Fish oil and aspirin effects on arteriovenous fistula function

Secondary outcomes of the randomised omega-3 fatty acids (Fish oils) and Aspirin in Vascular access OUtcomes in REnal Disease (FAVOURED) trial

Andrea K. Viecelli, Kevan R. Polkinghorne, Elaine M. Pascoe, Peta Anne Paul-Brent, Carmel M. Hawley, Sunil V. Badve, Alan Cass, Lai Seong Hooi, Peter G. Kerr, Trevor A. Mori, Loke Meng Ong, David Voss, David W. Johnson, Ashley B. Irish

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Abstract

Background: Arteriovenous fistulas (AVF) for haemodialysis often experience early thrombosis and maturation failure requiring intervention and/or central venous catheter (CVC) placement. This secondary and exploratory analysis of the FAVOURED study determined whether omega-3 fatty acids (fish oils) or aspirin affected AVF usability, intervention rates and CVC requirements.

Methods: In 567 adult participants planned for AVF creation, all were randomised to fish oil (4g/d) or placebo, and 406 to aspirin (100mg/d) or placebo, starting one day pre-surgery and continued for three months. Outcomes evaluated within 12 months included AVF intervention rates, CVC exposure, late dialysis suitability failure, and times to primary patency loss, abandonment and successful cannulation.

Results: Final analyses included 536 participants randomised to fish oil or placebo (mean age 55 years, 64% male, 45% diabetic) and 388 randomised to aspirin or placebo. Compared with placebo, fish oil reduced intervention rates (0.82 vs 1.14/1000 patient-days, incidence rate ratio [IRR] 0.72, 95% confidence interval [CI] 0.54–0.97), particularly interventions for acute thrombosis (0.09 vs 0.17/1000 patient-days, IRR 0.53, 95% CI 0.34–0.84). Aspirin significantly reduced rescue intervention rates (IRR 0.45, 95% CI 0.27–0.78). Neither agent significantly affected CVC exposure, late dialysis suitability failure or time to primary patency loss, AVF abandonment or successful cannulation.

Conclusion: Although fish oil and low-dose aspirin given for 3 months reduced intervention rates in newly created AVF, they had no significant effects on CVC exposure, AVF usability and time to primary patency loss or access abandonment. Reduction in access interventions benefits patients, reduces costs and warrants further study.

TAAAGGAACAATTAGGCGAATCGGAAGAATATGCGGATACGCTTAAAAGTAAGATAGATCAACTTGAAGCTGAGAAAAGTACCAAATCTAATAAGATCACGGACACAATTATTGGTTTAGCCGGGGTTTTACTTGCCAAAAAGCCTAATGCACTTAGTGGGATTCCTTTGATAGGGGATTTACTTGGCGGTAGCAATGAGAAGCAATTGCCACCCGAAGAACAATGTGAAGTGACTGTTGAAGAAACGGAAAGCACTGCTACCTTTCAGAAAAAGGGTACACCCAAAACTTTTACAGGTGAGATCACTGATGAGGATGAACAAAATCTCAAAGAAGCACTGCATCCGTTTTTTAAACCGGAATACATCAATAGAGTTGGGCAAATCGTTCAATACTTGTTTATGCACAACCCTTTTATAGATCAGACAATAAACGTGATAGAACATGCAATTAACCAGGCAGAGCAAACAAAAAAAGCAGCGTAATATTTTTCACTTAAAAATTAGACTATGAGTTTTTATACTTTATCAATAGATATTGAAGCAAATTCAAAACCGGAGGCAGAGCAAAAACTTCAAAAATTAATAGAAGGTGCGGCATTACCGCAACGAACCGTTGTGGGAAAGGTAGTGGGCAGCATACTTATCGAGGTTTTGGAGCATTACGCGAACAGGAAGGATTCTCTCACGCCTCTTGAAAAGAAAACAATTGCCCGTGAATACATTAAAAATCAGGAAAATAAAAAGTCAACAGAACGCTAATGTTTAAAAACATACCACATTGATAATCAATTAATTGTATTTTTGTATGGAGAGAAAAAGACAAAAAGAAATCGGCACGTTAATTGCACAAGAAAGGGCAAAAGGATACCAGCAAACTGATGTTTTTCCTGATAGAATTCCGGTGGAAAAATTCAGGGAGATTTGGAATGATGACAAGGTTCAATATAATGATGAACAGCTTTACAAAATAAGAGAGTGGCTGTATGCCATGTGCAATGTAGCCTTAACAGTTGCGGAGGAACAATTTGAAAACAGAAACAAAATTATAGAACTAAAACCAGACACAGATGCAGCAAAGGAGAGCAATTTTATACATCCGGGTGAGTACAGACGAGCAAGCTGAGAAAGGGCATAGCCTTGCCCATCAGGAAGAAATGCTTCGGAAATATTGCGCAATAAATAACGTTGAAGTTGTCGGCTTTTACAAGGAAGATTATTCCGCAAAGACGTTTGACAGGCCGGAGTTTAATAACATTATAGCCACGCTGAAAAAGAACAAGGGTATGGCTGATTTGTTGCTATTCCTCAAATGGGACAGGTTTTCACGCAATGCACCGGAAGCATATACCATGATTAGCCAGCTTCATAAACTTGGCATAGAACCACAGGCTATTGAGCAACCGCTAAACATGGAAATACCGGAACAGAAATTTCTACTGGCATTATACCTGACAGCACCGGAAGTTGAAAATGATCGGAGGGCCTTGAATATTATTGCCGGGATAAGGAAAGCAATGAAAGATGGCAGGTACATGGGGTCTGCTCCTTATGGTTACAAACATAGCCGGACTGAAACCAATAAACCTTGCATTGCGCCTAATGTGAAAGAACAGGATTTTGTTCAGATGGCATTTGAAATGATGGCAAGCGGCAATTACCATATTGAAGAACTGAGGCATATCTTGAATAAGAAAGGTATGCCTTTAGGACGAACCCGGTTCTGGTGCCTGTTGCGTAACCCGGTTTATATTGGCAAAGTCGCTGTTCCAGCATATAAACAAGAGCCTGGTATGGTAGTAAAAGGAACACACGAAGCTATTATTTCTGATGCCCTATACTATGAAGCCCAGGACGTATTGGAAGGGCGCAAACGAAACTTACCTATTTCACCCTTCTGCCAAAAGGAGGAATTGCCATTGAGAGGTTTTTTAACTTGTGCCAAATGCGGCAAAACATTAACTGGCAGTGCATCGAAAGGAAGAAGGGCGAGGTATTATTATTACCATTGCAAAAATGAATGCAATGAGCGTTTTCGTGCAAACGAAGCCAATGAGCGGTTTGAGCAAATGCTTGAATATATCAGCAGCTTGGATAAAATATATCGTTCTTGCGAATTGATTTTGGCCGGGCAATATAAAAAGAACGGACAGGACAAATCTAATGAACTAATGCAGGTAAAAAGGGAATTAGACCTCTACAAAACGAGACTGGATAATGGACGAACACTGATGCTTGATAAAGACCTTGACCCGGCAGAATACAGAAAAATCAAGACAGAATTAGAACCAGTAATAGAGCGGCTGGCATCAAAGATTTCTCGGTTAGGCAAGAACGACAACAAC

Original languageEnglish
Article numbere0213274
Pages (from-to)1-20
Number of pages20
JournalPLoS One
Volume14
Issue number3
DOIs
Publication statusPublished - 26 Mar 2019

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aspirin
Fish Oils
fistula
Arteriovenous Fistula
Omega-3 Fatty Acids
kidney diseases
fish oils
blood vessels
Catheters
omega-3 fatty acids
Aspirin
Blood Vessels
Central Venous Catheters
catheters
Kidney
placebos
Placebos
Dialysis
confidence interval
thrombosis

Cite this

Viecelli, Andrea K. ; Polkinghorne, Kevan R. ; Pascoe, Elaine M. ; Paul-Brent, Peta Anne ; Hawley, Carmel M. ; Badve, Sunil V. ; Cass, Alan ; Hooi, Lai Seong ; Kerr, Peter G. ; Mori, Trevor A. ; Ong, Loke Meng ; Voss, David ; Johnson, David W. ; Irish, Ashley B. / Fish oil and aspirin effects on arteriovenous fistula function : Secondary outcomes of the randomised omega-3 fatty acids (Fish oils) and Aspirin in Vascular access OUtcomes in REnal Disease (FAVOURED) trial. In: PLoS One. 2019 ; Vol. 14, No. 3. pp. 1-20.
@article{268b322aad81455cad218b7c702ed7b6,
title = "Fish oil and aspirin effects on arteriovenous fistula function: Secondary outcomes of the randomised omega-3 fatty acids (Fish oils) and Aspirin in Vascular access OUtcomes in REnal Disease (FAVOURED) trial",
abstract = "Background: Arteriovenous fistulas (AVF) for haemodialysis often experience early thrombosis and maturation failure requiring intervention and/or central venous catheter (CVC) placement. This secondary and exploratory analysis of the FAVOURED study determined whether omega-3 fatty acids (fish oils) or aspirin affected AVF usability, intervention rates and CVC requirements. Methods: In 567 adult participants planned for AVF creation, all were randomised to fish oil (4g/d) or placebo, and 406 to aspirin (100mg/d) or placebo, starting one day pre-surgery and continued for three months. Outcomes evaluated within 12 months included AVF intervention rates, CVC exposure, late dialysis suitability failure, and times to primary patency loss, abandonment and successful cannulation. Results: Final analyses included 536 participants randomised to fish oil or placebo (mean age 55 years, 64{\%} male, 45{\%} diabetic) and 388 randomised to aspirin or placebo. Compared with placebo, fish oil reduced intervention rates (0.82 vs 1.14/1000 patient-days, incidence rate ratio [IRR] 0.72, 95{\%} confidence interval [CI] 0.54–0.97), particularly interventions for acute thrombosis (0.09 vs 0.17/1000 patient-days, IRR 0.53, 95{\%} CI 0.34–0.84). Aspirin significantly reduced rescue intervention rates (IRR 0.45, 95{\%} CI 0.27–0.78). Neither agent significantly affected CVC exposure, late dialysis suitability failure or time to primary patency loss, AVF abandonment or successful cannulation. Conclusion: Although fish oil and low-dose aspirin given for 3 months reduced intervention rates in newly created AVF, they had no significant effects on CVC exposure, AVF usability and time to primary patency loss or access abandonment. Reduction in access interventions benefits patients, reduces costs and warrants further study.",
author = "Viecelli, {Andrea K.} and Polkinghorne, {Kevan R.} and Pascoe, {Elaine M.} and Paul-Brent, {Peta Anne} and Hawley, {Carmel M.} and Badve, {Sunil V.} and Alan Cass and Hooi, {Lai Seong} and Kerr, {Peter G.} and Mori, {Trevor A.} and Ong, {Loke Meng} and David Voss and Johnson, {David W.} and Irish, {Ashley B.}",
year = "2019",